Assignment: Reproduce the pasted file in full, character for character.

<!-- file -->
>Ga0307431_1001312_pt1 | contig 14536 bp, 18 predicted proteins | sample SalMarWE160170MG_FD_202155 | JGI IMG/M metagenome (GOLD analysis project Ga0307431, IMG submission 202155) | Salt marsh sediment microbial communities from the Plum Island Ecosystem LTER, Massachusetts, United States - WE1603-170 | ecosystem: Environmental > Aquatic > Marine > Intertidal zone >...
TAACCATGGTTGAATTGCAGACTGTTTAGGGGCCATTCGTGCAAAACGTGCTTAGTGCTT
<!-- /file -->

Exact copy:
>Ga0307431_1001312_pt1 | contig 14536 bp, 18 predicted proteins | sample SalMarWE160170MG_FD_202155 | JGI IMG/M metagenome (GOLD analysis project Ga0307431, IMG submission 202155) | Salt marsh sediment microbial communities from the Plum Island Ecosystem LTER, Massachusetts, United States - WE1603-170 | ecosystem: Environmental > Aquatic > Marine > Intertidal zone >...
TAACCATGGTTGAATTGCAGACTGTTTAGGGGCCATTCGTGCAAAACGTGCTTAGTGCTT